Accused Spy’s Wife Vows to Stand By Him
Brenda Reis, wife of suspected spy Jerry A. Whitworth, said Thursday she believes her husband is innocent of charges that he helped sell secret U.S. Navy documents to the Soviet Union.
“During the 12 1/2 years that I have known Jerry, he has never said or done anything which would make me suspect that he would cause harm to the interests of this country,” Reis said in a brief prepared statement.
Whitworth, 46, a retired Navy communications specialist, was arrested Monday in San Francisco on charges of conspiracy to commit espionage. Authorities say he is the fourth member of a nationwide spy ring allegedly headed by John A. Walker Jr. that has supplied the Soviets with secret documents for as long as 20 years.
Studying for Ph.D.
Reis, 30, who is studying for her Ph.D. in nutrition at UC Davis, said she knew nothing of the charges against her husband until FBI agents approached her less than three weeks ago.
“Until Monday, May 20th, we led a quiet life,” she said. “On that day I first became aware of the allegations against my husband when I was confronted by FBI agents when I arrived home from school.
“Since that day our house has been searched twice, personal property has been seized--including all of the analyzed data and research necessary for my dissertation--and my husband has been arrested.”
Reis said she first met Whitworth in 1971 and was married to him in 1976.
“I believe that he is innocent of the charges made against him,” she said. “I will stand by him and support him in this difficult time.”
Met Through Navy
Ironically, it was the Navy that brought together Reis, a North Dakota farm girl, and Whitworth, the accused spy, according to a childhood friend of Reis who asked to remain anonymous.
Reis, the winner of a high school science contest sponsored by the Navy, received an all-expenses-paid trip to San Diego, where Whitworth was stationed, the friend said. The two met then and kept in touch after she returned home to attend the University of North Dakota for three years.
Reis, who has been besieged by reporters since Whitworth’s arrest, refused to answer questions after reading her statement for television.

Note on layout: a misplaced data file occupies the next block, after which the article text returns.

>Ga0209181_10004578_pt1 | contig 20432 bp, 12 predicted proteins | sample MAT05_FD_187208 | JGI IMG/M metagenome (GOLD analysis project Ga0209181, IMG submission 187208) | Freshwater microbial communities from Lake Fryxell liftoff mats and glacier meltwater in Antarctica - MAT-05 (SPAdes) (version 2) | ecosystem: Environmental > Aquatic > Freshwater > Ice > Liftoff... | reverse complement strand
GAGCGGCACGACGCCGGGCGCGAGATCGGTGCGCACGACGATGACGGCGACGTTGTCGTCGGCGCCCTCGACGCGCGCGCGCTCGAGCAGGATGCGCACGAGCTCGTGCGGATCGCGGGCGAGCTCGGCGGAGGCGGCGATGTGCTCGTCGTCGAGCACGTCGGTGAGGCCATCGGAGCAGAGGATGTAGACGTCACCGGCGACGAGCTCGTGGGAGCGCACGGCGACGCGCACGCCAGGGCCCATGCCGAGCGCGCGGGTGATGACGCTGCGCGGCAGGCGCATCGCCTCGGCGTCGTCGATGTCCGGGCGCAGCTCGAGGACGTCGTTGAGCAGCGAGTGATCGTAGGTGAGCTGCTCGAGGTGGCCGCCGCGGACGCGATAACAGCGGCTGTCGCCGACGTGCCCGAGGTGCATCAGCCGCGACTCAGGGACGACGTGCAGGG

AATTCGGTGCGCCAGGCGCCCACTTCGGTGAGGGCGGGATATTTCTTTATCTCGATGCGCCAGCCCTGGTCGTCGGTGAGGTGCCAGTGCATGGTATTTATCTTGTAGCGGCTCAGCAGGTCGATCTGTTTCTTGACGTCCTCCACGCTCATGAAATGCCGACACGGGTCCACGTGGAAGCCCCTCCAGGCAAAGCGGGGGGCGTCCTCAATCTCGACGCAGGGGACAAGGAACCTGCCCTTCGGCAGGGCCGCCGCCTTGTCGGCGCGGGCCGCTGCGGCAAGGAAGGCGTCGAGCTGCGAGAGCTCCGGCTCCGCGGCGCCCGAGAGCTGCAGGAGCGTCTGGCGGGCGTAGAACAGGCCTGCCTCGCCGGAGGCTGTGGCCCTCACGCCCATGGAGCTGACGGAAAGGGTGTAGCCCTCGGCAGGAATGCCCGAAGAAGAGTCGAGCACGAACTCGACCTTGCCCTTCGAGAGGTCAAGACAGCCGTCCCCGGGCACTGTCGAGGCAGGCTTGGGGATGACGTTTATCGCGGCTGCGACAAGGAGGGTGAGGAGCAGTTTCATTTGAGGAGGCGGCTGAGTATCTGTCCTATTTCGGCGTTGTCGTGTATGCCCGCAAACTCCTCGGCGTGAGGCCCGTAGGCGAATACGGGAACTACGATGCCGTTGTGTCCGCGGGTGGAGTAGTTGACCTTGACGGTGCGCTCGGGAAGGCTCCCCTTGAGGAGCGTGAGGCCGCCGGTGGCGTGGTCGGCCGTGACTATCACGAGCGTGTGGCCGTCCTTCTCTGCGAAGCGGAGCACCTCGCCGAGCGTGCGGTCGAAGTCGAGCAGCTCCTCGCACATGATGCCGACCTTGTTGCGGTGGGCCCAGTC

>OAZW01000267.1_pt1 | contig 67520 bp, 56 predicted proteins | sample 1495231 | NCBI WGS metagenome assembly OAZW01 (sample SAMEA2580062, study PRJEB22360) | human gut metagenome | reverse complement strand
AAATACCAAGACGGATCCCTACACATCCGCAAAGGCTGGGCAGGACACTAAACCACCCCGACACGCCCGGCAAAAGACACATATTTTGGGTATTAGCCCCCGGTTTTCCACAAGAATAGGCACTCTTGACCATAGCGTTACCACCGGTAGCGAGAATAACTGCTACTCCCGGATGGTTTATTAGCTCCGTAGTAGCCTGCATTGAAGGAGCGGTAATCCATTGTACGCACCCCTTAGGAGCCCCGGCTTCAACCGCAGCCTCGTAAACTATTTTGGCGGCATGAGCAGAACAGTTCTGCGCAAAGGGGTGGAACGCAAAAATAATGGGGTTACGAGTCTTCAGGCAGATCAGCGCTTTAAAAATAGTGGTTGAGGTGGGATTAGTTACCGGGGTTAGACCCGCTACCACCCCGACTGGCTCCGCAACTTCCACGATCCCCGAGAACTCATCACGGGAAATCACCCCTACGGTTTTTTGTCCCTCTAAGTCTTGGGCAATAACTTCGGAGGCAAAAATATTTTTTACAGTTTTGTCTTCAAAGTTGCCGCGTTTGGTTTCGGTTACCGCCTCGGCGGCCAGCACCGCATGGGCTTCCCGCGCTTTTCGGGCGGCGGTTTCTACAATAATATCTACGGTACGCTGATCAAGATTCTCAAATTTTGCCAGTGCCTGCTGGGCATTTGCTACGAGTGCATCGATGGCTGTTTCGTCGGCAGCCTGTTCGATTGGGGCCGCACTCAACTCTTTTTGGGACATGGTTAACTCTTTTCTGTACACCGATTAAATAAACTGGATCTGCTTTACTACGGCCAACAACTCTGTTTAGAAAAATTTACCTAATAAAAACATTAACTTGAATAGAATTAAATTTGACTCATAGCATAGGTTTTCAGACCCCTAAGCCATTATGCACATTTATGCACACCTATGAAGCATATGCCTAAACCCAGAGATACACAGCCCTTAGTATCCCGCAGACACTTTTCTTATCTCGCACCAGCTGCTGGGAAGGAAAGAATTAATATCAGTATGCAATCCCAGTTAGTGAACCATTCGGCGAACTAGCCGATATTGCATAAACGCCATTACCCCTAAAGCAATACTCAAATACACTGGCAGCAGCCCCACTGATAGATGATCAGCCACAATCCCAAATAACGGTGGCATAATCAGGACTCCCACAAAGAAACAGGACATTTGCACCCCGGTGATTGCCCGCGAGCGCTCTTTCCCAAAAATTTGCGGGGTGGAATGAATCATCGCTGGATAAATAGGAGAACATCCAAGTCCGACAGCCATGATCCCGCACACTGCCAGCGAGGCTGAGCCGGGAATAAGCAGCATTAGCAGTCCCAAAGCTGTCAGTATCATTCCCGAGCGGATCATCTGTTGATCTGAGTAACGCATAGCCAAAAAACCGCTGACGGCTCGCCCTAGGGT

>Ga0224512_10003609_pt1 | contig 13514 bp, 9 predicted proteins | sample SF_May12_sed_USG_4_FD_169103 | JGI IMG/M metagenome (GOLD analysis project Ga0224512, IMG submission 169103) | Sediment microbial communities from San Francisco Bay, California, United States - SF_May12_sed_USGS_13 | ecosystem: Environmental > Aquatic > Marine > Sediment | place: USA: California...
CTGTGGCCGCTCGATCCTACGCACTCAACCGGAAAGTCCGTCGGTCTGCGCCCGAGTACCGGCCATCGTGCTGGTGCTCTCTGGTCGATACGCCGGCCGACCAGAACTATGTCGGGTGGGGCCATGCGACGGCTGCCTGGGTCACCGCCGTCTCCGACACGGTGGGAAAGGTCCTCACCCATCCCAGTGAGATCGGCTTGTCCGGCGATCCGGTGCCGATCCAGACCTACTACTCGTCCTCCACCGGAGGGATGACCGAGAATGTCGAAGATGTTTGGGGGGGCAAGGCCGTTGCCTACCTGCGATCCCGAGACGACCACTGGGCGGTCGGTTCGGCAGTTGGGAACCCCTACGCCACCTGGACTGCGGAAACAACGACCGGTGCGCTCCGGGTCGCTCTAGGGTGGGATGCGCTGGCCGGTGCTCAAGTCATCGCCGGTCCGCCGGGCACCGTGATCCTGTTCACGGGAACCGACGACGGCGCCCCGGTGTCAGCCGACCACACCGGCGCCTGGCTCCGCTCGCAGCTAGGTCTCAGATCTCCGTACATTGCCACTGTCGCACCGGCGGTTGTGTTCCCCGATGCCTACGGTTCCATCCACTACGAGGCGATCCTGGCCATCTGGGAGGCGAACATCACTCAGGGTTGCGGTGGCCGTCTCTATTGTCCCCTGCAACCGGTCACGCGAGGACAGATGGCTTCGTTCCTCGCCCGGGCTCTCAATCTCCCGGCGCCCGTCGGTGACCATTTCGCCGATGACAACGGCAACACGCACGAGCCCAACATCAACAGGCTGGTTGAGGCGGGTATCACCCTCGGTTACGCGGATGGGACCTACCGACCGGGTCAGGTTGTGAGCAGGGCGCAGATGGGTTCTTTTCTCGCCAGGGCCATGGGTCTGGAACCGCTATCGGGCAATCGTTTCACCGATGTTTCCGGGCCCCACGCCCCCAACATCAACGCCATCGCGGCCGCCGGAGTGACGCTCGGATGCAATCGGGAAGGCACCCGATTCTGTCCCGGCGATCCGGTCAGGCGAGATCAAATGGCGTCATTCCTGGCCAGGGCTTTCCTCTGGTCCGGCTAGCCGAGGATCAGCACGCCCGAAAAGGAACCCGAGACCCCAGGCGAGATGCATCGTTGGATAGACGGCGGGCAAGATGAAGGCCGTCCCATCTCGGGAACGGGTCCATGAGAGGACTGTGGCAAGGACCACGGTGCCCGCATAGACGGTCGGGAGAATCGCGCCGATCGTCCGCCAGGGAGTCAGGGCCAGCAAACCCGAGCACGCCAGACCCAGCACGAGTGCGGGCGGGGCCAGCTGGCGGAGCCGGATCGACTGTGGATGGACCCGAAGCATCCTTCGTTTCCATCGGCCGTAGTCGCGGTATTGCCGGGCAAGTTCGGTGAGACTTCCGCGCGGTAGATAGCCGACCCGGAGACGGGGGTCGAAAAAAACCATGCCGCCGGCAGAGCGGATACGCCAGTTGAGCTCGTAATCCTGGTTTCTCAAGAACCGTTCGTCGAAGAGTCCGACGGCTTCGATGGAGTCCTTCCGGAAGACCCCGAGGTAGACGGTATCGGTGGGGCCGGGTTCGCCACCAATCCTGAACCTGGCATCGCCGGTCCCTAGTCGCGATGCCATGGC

Clyde Blackmon, her attorney, said that after talking with federal investigators he does not expect her to be charged in the case.
“They have made no decision to charge her and are not seeking her arrest,” he said.
An FBI inventory of Whitworth’s possessions seized at a storage facility revealed that three boxes marked cryptically “Roger 1,” “IKG722" and “AGK405" were confiscated along with 10 cartons of audio cassette tapes.
The FBI would not discuss what the symbols mean. The items were taken Wednesday from the Yolo Transfer & Storage facility in Davis, which is located several blocks from the trailer park where the couple lived.
Dan Walker, owner of the storage company, said Thursday he was hired to move Whitworth and Reis to the San Jose area this week but that Reis called off the move after Whitworth turned himself in Monday.
Reis apparently had hoped to get a job at the federal Ames Research Center at Moffett Field in Mountain View, studying the effect of weightlessness on bone degeneration. However, spokesmen for Ames said she was never formally offered any job at the base, where some classified aeronautical research is conducted.
Studying to Be Stockbroker
Reis said in her statement that since Whitworth retired from the Navy in October, 1983, he has been studying to become a stockbroker.
Whitworth, when he was in the Navy, seemed to have plenty of money to spend and once told a friend he had acquired it by playing the stock market, according to an FBI affidavit filed here in connection with the search of the storage facility.
The document quoted an unidentified friend who said he has known Whitworth since 1968 and has sailed with him near Honolulu. But the friend doubted Whitworth’s explanation for the source of his wealth because the stock transactions he discussed were small, the affidavit said.